Natural Resources and Environment:

Implementation of the National Minerals and Materials Policy Needs Better Coordination and Focus

RCED-84-63: Published: Mar 20, 1984. Publicly Released: Apr 2, 1984.

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In response to a congressional request, GAO monitored and reviewed the administration's implementation of the National Materials and Minerals Policy, Research and Development Act, which was passed to: (1) coordinate and implement a coherent national materials and minerals policy and program through the Executive Office of the President and the Cabinet; (2) promote an adequate and stable supply of minerals and materials necessary to maintain national security, economic well-being, and industrial production; and (3) assign reporting requirements to several agencies.

GAO found that, while the administration has started to implement the act by establishing or proposing new working groups and reconstituting others, the new groups have not been coordinated by the Cabinet Council. Moreover, they add to the number of activities that must be coordinated and exacerbate the ad hoc coordination conditions which the act was expected to replace. In addition, important mineral- and material-related actions have been taken without the coordination required by the act. Furthermore, the Cabinet Council on Natural Resources and the Environment lacks the breadth of membership needed to address minerals and materials issues. Because the council is restricted to Cabinet members, agencies on the working group are not included. Moreover, there is no formal procedure for these sub-Cabinet agencies to bring issues to the Cabinet's attention. Although the program plan emphasized the importance of the protection of national security, it neglected to offer an approach for determining which strategic materials or minerals are most critical or how vulnerable the United States is to any supply disruptions. Finally, GAO found that an assessment of national materials needs required by the act has been given low priority and has not been prepared, a report on critical materials needs related to national security is still under review, and another required report was submitted 2 years late.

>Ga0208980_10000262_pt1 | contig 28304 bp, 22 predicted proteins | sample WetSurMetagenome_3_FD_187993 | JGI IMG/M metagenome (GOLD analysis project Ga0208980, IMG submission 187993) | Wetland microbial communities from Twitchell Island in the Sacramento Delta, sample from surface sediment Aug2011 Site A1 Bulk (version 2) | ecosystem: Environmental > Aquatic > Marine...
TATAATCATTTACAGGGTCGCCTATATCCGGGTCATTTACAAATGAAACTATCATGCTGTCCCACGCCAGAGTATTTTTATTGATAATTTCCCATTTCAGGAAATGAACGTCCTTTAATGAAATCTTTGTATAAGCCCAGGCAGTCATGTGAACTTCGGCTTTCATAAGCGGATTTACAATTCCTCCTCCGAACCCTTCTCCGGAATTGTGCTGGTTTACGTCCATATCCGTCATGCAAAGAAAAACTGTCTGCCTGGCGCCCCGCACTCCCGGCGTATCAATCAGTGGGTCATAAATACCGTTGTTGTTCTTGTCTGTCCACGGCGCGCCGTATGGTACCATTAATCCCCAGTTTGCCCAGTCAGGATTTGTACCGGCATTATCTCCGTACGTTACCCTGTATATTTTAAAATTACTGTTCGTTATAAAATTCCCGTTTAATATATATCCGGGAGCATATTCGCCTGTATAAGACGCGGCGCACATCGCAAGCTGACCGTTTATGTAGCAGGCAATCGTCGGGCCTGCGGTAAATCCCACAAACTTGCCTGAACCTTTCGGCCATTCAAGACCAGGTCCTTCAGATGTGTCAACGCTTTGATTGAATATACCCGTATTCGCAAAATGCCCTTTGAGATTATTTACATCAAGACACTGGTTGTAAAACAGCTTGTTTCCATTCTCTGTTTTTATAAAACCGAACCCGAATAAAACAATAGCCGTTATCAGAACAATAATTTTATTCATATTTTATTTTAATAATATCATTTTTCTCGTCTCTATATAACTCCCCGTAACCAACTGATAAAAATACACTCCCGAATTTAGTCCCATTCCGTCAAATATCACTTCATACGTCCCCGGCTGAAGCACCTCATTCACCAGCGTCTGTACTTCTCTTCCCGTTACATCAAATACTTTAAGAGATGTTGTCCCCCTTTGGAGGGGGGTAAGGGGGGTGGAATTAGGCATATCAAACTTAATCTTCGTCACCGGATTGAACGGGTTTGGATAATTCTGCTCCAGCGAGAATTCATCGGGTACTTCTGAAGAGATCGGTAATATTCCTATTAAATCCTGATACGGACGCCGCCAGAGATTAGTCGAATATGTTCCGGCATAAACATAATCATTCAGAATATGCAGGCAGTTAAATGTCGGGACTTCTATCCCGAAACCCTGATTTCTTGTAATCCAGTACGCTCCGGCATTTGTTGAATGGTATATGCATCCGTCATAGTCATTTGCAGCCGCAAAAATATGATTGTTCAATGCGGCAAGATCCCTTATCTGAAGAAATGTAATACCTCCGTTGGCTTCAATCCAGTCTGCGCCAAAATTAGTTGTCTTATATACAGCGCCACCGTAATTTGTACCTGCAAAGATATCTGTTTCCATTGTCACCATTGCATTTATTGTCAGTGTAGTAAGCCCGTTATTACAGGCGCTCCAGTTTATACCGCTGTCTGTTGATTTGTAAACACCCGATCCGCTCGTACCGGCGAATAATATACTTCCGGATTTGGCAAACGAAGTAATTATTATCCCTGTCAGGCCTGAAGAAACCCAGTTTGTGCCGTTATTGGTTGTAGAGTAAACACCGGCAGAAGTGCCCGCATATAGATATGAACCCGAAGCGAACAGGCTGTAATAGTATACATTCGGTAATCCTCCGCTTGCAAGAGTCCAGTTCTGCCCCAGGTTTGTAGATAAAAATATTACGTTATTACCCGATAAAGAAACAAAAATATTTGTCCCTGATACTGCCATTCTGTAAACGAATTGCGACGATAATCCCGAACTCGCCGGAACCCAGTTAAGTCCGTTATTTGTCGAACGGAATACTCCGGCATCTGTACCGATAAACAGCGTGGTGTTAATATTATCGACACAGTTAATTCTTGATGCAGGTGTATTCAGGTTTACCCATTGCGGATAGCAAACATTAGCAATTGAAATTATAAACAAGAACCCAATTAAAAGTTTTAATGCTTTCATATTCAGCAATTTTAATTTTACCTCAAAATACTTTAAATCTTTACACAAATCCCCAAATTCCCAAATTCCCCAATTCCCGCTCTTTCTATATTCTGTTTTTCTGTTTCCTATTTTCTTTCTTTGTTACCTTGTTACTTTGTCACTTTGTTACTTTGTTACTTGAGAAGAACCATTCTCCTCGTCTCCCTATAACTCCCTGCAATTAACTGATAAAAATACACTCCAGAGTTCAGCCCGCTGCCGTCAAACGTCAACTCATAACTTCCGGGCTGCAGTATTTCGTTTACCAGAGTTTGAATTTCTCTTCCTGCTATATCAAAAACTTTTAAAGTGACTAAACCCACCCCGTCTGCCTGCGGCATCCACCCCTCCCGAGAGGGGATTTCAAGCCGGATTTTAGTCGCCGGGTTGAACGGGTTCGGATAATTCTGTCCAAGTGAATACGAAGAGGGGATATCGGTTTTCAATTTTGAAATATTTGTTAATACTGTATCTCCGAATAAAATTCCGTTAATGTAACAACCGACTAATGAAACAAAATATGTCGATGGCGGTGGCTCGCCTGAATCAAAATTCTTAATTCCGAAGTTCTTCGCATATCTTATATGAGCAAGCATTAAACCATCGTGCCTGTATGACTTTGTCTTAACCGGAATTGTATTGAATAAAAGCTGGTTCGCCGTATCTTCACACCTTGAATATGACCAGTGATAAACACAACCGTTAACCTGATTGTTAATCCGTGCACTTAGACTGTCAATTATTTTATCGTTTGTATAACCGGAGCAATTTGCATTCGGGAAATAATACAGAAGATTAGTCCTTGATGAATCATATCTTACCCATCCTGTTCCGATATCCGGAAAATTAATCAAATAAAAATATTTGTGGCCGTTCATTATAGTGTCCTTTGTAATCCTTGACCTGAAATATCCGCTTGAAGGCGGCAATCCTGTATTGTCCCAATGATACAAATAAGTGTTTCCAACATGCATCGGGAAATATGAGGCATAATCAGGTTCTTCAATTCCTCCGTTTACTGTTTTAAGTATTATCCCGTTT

Recommendations for Executive Action

  1. Status: Closed - Not Implemented

    Comments: In response to the issues developed in the report and past inaction by the administration, Congress recently established the National Critical Materials Council. The actions recommended to the Office of Science and Technology Policy are now the primary responsibility of the new Council.

    Recommendation: The Director of the Office of Science and Technology Policy should prepare a required assessment of national materials needs related to scientific and technological changes over the next 5 years. This should be used together with any recommended redirection resulting from the Committee on Material's inventory of federal minerals and materials research and development programs to evaluate the Department of Energy's proposed new initiative in materials sciences and coordinate the initiative through the Cabinet Council on Natural Resources and the Environment.

    Agency Affected: Department of the Interior

  2. Status: Closed - Not Implemented